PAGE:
Both patients with soft tissue sarcoma (STS) and patients with melanoma have limited treatment possibilities once the tumor has metastasized systemically. In patients with extremity STS or bulky melanoma in-transit metastases, the local tumor burden may be so problematic that, even in patients with systemically metastasized disease, an amputation may be inevitable. Isolated limb perfusion (ILP) has proven to be an excellent, local, limb-saving treatment option in patients with locally advanced extremity tumors. In this study, the authors investigated the palliative value of the ILP procedure to avoid amputation in patients who had Stage IV STS and melanoma.
From 1991 to 2003, of 339 tumor necrosis factor α (TNF)-based ILPs, 51 procedures were performed for either Stage IV STS (n = 37 patients) or Stage IV melanoma (n = 14 patients). All patients underwent an ILP with TNF and melphalan of the upper limb (n = 4 patients) or the lower limb (n = 47 patients) with 26–140 mg melphalan and 2–4 mg TNF.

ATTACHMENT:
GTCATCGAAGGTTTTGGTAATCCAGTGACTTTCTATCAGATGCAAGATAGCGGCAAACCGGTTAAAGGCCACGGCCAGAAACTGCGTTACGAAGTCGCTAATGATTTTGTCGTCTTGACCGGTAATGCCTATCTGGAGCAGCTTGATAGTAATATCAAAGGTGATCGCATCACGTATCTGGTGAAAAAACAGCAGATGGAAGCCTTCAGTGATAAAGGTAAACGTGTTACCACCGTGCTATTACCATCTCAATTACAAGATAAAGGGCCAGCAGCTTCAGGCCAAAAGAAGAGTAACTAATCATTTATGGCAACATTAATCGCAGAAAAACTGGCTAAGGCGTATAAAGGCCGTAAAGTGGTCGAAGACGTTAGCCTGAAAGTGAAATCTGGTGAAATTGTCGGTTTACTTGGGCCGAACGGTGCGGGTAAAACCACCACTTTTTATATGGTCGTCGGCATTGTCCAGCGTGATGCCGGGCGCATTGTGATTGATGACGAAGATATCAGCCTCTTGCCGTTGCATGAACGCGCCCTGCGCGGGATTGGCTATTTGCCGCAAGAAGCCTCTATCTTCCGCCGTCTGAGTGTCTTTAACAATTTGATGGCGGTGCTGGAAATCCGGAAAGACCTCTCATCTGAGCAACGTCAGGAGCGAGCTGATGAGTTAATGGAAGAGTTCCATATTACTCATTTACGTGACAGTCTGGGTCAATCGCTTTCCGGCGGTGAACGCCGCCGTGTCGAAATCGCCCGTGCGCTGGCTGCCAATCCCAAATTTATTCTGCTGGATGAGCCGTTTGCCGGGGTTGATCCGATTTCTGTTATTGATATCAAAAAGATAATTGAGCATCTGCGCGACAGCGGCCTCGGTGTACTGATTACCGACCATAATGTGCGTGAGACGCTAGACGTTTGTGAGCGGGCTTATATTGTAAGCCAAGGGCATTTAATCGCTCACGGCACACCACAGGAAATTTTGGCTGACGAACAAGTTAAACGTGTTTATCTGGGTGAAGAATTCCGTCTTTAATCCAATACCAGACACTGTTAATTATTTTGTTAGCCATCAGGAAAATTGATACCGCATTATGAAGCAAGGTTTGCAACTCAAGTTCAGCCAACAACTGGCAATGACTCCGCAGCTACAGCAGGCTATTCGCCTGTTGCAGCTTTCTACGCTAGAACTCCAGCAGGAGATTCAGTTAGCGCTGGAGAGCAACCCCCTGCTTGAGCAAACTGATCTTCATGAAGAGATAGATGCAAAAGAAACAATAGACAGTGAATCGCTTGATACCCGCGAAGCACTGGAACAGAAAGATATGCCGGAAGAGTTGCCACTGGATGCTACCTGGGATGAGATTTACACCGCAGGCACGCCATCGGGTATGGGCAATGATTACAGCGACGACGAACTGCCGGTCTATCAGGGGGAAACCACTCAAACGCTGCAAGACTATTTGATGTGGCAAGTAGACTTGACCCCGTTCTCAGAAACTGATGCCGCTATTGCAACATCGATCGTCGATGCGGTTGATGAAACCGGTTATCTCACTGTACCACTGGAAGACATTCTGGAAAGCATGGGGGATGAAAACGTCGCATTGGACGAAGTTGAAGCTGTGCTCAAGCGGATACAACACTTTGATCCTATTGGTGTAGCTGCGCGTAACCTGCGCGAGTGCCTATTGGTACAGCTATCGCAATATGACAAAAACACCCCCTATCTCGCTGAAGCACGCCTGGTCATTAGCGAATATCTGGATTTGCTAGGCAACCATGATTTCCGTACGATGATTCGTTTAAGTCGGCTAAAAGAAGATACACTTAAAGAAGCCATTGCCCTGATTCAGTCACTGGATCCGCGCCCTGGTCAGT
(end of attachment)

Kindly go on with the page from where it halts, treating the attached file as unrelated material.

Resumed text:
The overall response in patients with Stage IV STS was 84%, and their median survival was 12 months after ILP. Limb salvage was achieved in 36 of 37 patients, with 1 patient undergoing amputation due to treatment toxicity. In the patients with Stage IV melanoma, the complete response rate was 43%. All patients with melanoma preserved their limb during a median survival of 7 months.
TNF-based ILP is an excellent procedure that provided tumor control and limb salvage for the short survival of patients with metastasized, very bulky, limb-threatening tumors of the extremity. Cancer 2006. © 2005 American Cancer Society.